Coconut oil appears to raise “good” cholesterol; also, melatonin shows promise in treatment of GERD, and turmeric can ease arthritis symptoms.
Q. I’m confused about the health benefits, or lack thereof, from coconut products. Are they helpful or harmful?
A. For years, nutrition experts warned that coconut oil contained saturated fat and therefore would raise cholesterol and put people at risk for heart disease. That is why people were cautious about eating coconut or cooking with coconut oil.
A study published in BMJ (April 12, 2016) questions the entire diet-heart hypothesis. A reanalysis of data collected between 1968 and 1973 found that people eating corn oil in place of saturated fat did have lower cholesterol, but they were no less likely to have heart attacks. If anything, the people on the low sat-fat diet were more likely to show signs of a heart attack at autopsy.
Coconut oil appears to raise good HDL cholesterol and lower triglycerides. It also may help control blood sugar (Indian Journal of Pharmacology, May-June 2010). A Brazilian study found that giving people with heart disease extra-virgin coconut oil helped them reduce their waist circumference and raise their beneficial HDL cholesterol (Nutricion Hospitalaria, Nov. 1, 2015). One review suggests that coconut oil might be beneficial against Alzheimer’s disease (British Journal of Nutrition, July 14, 2015).
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Q. As I understand it, Prilosec is useful for Barrett’s (and GERD). It helps heal irritation in the esophagus that could lead to cancer. But it seems there is no conclusive evidence that using Prilosec prevents cancer.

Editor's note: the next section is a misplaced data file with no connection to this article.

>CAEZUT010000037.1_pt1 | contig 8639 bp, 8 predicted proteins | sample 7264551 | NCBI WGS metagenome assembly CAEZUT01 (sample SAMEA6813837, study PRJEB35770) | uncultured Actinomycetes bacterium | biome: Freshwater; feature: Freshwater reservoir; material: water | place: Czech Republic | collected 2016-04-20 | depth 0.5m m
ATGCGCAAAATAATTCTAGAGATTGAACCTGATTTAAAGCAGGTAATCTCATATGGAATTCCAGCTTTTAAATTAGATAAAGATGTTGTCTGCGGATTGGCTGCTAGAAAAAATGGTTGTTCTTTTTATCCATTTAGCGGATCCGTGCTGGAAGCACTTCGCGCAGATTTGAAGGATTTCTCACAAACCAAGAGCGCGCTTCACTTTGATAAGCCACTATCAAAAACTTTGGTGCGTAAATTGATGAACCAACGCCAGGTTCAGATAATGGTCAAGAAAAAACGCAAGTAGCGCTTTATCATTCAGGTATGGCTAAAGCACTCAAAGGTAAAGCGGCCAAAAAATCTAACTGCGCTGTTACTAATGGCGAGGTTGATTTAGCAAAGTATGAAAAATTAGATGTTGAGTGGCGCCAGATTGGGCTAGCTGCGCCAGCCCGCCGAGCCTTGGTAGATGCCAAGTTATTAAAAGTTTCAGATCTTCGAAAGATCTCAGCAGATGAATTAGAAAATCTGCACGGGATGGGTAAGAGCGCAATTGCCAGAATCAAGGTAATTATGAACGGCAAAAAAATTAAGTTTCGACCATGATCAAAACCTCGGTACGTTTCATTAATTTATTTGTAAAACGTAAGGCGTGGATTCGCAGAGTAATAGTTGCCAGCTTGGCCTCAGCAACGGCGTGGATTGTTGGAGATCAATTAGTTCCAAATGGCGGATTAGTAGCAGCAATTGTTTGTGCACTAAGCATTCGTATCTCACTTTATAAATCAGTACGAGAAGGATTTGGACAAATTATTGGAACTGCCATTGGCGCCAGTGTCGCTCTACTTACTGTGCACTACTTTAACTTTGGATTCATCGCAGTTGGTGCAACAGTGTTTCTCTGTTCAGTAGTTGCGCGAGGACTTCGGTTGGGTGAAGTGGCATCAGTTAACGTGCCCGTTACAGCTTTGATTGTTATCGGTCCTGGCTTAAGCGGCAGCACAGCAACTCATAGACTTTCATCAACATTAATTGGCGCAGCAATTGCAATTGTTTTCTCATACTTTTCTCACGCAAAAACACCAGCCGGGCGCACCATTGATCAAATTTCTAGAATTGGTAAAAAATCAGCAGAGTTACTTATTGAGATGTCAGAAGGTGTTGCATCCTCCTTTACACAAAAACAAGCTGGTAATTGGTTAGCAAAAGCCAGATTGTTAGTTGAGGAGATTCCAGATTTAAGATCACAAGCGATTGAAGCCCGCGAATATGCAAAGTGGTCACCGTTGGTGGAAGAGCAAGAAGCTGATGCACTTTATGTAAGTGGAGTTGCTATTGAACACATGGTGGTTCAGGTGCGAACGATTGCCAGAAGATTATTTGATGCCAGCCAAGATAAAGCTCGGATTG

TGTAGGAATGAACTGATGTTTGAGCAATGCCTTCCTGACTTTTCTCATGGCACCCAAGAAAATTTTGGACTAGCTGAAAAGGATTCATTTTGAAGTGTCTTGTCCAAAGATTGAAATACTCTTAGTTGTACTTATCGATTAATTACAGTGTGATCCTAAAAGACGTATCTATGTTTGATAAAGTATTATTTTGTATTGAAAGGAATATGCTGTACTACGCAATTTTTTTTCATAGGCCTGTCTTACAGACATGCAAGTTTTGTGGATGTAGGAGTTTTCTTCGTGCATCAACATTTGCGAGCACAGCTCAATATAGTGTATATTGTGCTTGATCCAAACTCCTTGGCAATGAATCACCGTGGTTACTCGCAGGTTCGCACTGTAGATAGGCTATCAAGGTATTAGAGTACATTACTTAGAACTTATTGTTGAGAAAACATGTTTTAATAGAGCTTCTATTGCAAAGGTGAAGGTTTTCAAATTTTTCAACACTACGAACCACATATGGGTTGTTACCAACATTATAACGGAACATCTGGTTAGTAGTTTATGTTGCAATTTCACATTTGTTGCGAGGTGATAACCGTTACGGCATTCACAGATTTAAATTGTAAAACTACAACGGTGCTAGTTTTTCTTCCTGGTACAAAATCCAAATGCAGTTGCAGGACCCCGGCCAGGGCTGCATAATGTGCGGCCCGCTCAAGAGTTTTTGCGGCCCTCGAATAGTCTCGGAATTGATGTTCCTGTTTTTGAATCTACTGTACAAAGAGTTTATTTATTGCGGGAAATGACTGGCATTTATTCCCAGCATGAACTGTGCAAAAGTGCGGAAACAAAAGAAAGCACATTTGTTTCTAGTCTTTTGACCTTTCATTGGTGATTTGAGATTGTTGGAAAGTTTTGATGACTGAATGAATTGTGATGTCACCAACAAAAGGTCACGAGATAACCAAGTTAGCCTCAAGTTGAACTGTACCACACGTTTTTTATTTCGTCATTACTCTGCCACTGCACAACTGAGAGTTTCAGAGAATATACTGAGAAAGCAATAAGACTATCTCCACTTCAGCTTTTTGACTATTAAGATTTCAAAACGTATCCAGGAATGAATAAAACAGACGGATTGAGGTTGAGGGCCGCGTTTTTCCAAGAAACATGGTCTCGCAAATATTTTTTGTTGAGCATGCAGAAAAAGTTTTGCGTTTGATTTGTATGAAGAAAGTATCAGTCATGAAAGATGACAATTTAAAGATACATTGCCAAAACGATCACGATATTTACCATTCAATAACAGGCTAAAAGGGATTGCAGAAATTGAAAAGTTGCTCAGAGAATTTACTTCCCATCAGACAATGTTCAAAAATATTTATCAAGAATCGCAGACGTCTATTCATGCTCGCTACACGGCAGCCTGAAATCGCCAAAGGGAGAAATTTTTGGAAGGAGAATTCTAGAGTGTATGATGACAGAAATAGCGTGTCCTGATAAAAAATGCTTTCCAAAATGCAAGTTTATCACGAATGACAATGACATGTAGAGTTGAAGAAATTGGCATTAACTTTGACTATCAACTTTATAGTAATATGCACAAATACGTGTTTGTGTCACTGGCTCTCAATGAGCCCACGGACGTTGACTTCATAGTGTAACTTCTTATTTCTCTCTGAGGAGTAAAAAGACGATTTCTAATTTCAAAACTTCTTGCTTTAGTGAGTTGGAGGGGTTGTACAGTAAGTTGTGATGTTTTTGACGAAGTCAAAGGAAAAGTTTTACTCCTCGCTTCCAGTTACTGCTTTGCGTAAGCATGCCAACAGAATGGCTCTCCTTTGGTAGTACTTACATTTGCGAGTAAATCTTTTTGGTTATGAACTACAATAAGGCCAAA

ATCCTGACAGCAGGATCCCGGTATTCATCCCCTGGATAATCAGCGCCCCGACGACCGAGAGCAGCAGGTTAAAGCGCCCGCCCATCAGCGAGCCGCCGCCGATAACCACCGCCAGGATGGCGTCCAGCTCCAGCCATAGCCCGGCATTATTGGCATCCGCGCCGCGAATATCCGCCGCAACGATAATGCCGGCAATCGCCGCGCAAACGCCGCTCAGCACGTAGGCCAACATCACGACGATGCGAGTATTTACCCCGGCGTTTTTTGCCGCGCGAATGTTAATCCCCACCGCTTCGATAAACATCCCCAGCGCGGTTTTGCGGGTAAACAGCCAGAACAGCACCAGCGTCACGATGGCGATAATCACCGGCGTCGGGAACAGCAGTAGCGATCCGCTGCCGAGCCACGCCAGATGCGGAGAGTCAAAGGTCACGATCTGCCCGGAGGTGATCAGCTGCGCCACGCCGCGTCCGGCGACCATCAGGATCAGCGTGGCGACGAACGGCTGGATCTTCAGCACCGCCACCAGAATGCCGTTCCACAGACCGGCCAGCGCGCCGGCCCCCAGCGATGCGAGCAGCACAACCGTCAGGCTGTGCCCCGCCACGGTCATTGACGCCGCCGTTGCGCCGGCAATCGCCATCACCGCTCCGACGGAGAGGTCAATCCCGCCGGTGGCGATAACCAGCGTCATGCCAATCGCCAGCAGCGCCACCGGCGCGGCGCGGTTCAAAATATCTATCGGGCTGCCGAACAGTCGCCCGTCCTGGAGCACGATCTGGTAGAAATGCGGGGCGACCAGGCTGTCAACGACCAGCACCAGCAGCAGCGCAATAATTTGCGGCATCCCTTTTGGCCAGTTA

Today I read that melatonin does just as good a job at healing the body. Apparently, it takes about 30 days. You can even take it with Prilosec, and that will make it easier to get off the acid-suppressor.
I plan to gradually reduce my dose of Prilosec by taking melatonin. I’ll use an H2 blocker or an antacid like Tums instead if I have symptoms. This seems to be working for me.
A. A pilot study found that melatonin, alone or in combination with omeprazole (Prilosec), “is a promising therapeutic agent for the treatment of GERD. It is an effective line of treatment in relieving epigastric pain and heartburn” (BMC Gastroenterology online, Jan. 18, 2010). A review of other studies concludes that melatonin supplements can speed ulcer healing (Current Pharmaceutical Design, Vol. 20, No. 30, 2014).
Q. What are your views on turmeric for arthritis? What is the appropriate dosage?
A. Many readers have reported that turmeric helps their joint pain. A review of clinical trials found that turmeric-based products were better than placebos and about as effective as NSAIDs such as ibuprofen or naproxen (Journal of Evidence-Based Complementary and Alternative Medicine online, March 14, 2016). One study that showed benefit compared 1,500 mg of turmeric extract to 1,200 mg of ibuprofen per day (Clinical Interventions in Aging online, March 20, 2014). The researchers prepared the extract themselves to provide 250 mg of curcuminoids per dose. Since products vary, that dose is what you might look for.